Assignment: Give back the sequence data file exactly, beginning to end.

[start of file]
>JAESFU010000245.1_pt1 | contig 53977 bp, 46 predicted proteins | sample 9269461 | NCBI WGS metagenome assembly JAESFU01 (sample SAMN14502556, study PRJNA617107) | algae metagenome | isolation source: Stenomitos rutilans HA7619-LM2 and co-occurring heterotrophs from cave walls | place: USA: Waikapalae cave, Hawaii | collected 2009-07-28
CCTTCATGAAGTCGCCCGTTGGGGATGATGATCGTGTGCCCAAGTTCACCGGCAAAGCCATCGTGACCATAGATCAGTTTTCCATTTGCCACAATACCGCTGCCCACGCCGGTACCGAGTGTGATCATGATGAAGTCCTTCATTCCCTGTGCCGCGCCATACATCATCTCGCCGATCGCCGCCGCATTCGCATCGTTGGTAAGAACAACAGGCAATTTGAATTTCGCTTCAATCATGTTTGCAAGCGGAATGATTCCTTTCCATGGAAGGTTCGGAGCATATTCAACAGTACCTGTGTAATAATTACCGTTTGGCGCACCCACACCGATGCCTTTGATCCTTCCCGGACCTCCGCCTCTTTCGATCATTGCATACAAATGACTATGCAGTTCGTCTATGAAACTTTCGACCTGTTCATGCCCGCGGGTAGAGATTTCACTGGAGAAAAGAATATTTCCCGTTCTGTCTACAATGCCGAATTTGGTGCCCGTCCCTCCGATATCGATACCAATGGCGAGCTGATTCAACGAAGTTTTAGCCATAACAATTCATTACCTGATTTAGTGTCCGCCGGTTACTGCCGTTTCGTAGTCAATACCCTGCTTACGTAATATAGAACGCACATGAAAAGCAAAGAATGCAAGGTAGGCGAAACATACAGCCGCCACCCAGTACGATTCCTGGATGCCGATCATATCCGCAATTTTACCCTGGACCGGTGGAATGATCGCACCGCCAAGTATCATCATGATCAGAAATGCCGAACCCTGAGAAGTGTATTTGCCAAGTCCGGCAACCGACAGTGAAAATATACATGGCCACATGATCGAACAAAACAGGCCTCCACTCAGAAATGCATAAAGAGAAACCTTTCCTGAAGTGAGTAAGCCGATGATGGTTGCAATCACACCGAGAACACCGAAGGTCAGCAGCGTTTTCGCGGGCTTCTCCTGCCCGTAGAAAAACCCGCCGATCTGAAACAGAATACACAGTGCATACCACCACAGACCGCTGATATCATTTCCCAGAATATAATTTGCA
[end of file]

>JAESFU010000245.1_pt1 | contig 53977 bp, 46 predicted proteins | sample 9269461 | NCBI WGS metagenome assembly JAESFU01 (sample SAMN14502556, study PRJNA617107) | algae metagenome | isolation source: Stenomitos rutilans HA7619-LM2 and co-occurring heterotrophs from cave walls | place: USA: Waikapalae cave, Hawaii | collected 2009-07-28
CCTTCATGAAGTCGCCCGTTGGGGATGATGATCGTGTGCCCAAGTTCACCGGCAAAGCCATCGTGACCATAGATCAGTTTTCCATTTGCCACAATACCGCTGCCCACGCCGGTACCGAGTGTGATCATGATGAAGTCCTTCATTCCCTGTGCCGCGCCATACATCATCTCGCCGATCGCCGCCGCATTCGCATCGTTGGTAAGAACAACAGGCAATTTGAATTTCGCTTCAATCATGTTTGCAAGCGGAATGATTCCTTTCCATGGAAGGTTCGGAGCATATTCAACAGTACCTGTGTAATAATTACCGTTTGGCGCACCCACACCGATGCCTTTGATCCTTCCCGGACCTCCGCCTCTTTCGATCATTGCATACAAATGACTATGCAGTTCGTCTATGAAACTTTCGACCTGTTCATGCCCGCGGGTAGAGATTTCACTGGAGAAAAGAATATTTCCCGTTCTGTCTACAATGCCGAATTTGGTGCCCGTCCCTCCGATATCGATACCAATGGCGAGCTGATTCAACGAAGTTTTAGCCATAACAATTCATTACCTGATTTAGTGTCCGCCGGTTACTGCCGTTTCGTAGTCAATACCCTGCTTACGTAATATAGAACGCACATGAAAAGCAAAGAATGCAAGGTAGGCGAAACATACAGCCGCCACCCAGTACGATTCCTGGATGCCGATCATATCCGCAATTTTACCCTGGACCGGTGGAATGATCGCACCGCCAAGTATCATCATGATCAGAAATGCCGAACCCTGAGAAGTGTATTTGCCAAGTCCGGCAACCGACAGTGAAAATATACATGGCCACATGATCGAACAAAACAGGCCTCCACTCAGAAATGCATAAAGAGAAACCTTTCCTGAAGTGAGTAAGCCGATGATGGTTGCAATCACACCGAGAACACCGAAGGTCAGCAGCGTTTTCGCGGGCTTCTCCTGCCCGTAGAAAAACCCGCCGATCTGAAACAGAATACACAGTGCATACCACCACAGACCGCTGATATCATTTCCCAGAATATAATTTGCA